, Newburyport, MA

April 3, 2013

Confronting violence

Newburyport Daily News

---- — NEWBURYPORT — Former U.S. Sen. Scott Brown and author Andre Dubus III yesterday were key speakers at a White Ribbon Breakfast as part of a program that organizers hope will inspire men and boys to work together to end violence against women and girls.

The event was organized by the Jeanne Geiger Crisis Center, whose officials said this was a gathering that “provides men and women in our community with a unique opportunity to hear from two prominent men whose lives have been affected by domestic violence.”

Mark Welch, retired president of the Institution of Savings, served as moderator between the two contributors.

“Violence against women is really a men’s issue in many ways,” said Welch, in a statement. “In the majority of domestic violence episodes, the perpetrator is a man.

“In order to stop violence, it is essential that men and boys be engaged in a conversation that will lead to changed behavior.”

Crisis center officials said that men can take the following action to prevent gender violence:

Approach gender violence as a men’s issue involving men of all ages and socioeconomic, racial and ethnic backgrounds.

If a brother, friend, classmate, or teammate is abusing his female partner — or is disrespectful or abusive to girls and women in general — don’t look the other way. If you feel comfortable doing so, try to talk to him about it. Or if you don’t know what to do, consult a friend, a parent, a professor, or a counselor. Don’t remain silent.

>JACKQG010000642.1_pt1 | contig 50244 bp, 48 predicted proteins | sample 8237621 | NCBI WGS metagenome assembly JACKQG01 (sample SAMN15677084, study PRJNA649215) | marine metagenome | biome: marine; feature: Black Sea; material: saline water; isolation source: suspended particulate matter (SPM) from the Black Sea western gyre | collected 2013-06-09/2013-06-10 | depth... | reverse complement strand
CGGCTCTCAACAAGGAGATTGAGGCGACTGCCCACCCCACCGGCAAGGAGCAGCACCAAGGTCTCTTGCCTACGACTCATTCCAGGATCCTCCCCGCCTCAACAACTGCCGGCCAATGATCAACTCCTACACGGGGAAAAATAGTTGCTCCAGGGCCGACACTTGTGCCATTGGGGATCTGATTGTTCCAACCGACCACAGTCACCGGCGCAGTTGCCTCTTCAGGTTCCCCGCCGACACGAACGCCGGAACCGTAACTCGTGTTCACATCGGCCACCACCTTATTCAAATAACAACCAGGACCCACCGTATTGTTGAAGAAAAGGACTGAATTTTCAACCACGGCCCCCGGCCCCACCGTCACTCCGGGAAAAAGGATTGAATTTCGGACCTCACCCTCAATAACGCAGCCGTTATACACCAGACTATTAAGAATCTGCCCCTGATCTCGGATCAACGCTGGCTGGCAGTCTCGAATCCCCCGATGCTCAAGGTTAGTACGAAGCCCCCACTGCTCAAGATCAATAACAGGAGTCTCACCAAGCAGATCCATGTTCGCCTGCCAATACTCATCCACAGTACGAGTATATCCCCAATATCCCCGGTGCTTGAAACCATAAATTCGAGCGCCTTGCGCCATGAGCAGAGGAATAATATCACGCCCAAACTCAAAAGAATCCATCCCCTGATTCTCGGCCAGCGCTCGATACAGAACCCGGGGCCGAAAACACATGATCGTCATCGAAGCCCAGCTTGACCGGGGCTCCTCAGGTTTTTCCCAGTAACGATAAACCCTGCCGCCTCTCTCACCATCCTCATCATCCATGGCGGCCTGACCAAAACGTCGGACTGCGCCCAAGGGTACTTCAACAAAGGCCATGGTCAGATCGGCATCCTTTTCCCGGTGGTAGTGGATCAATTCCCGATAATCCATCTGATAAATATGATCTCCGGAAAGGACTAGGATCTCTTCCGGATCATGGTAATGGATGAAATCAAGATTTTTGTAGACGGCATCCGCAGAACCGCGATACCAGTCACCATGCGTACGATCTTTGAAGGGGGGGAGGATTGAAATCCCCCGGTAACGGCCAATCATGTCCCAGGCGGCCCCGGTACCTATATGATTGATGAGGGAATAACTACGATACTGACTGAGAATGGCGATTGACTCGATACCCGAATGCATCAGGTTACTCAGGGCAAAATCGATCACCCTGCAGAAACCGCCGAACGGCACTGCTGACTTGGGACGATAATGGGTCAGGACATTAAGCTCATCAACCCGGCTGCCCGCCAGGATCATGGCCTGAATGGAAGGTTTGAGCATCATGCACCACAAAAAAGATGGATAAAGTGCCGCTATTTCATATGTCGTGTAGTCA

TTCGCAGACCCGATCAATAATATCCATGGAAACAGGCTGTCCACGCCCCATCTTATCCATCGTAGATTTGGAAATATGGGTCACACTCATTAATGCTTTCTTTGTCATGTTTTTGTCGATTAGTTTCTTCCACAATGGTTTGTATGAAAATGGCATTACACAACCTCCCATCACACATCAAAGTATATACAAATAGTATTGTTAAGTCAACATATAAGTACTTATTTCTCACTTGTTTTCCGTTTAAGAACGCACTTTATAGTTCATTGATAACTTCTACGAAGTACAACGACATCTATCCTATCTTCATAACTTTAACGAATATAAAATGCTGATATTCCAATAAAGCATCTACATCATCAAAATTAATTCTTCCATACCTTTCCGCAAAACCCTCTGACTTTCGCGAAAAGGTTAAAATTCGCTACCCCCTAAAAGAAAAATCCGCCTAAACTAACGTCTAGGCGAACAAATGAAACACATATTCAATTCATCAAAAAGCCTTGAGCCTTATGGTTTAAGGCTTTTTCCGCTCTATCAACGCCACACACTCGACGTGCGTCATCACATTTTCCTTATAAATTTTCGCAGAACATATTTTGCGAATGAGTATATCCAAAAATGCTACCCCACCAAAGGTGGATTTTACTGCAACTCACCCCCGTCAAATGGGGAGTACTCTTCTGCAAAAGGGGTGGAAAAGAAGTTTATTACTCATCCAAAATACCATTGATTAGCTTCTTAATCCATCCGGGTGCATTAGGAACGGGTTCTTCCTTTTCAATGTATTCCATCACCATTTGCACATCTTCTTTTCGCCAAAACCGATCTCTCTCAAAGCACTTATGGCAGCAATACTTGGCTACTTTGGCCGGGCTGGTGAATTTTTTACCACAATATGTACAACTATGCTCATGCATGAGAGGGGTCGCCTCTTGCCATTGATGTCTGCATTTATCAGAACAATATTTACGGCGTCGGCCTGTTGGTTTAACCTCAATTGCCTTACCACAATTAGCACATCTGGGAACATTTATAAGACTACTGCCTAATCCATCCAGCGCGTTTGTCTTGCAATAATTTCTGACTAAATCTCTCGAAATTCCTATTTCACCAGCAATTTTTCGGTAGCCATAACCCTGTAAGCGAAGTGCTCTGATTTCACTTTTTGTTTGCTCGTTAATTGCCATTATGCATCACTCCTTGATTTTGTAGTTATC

Have the courage to look inward. Question your own attitudes. Try hard to understand how your own attitudes and actions might inadvertently perpetuate sexism and violence, and work toward changing them.

If you suspect that a woman close to you is being abused or has been sexually assaulted, gently ask if you can help.

If you are abusive to women, or have been in the past, seek professional help. Be an ally to women who are working to end gender violence. Attend Take Back the Night rallies and other public events. Recognize and speak out against homophobia and gay-bashing.

Attend programs, take courses, watch films, and read articles and books about masculinity, gender inequality, and the root causes of gender violence.

Don’t fund sexism. Refuse to purchase any magazine, rent any video, subscribe to any Web site, or buy any music that portrays girls or women in a sexually degrading or abusive manner.

Mentor and teach young boys about how to be men in ways that don’t involve degrading or abusing girls and women. Volunteer to work with gender violence prevention programs, including anti-sexist men’s programs.

The mission of the Jeanne Geiger Crisis Center is to empower community members “to live free from fear, intimidation, violence or the threat of abuse by providing support, advocacy and education.”

Communities it serves include Amesbury, Merrimac, Georgetown, Newbury, Newburyport, Rowley, Salisbury, West Newbury and Groveland.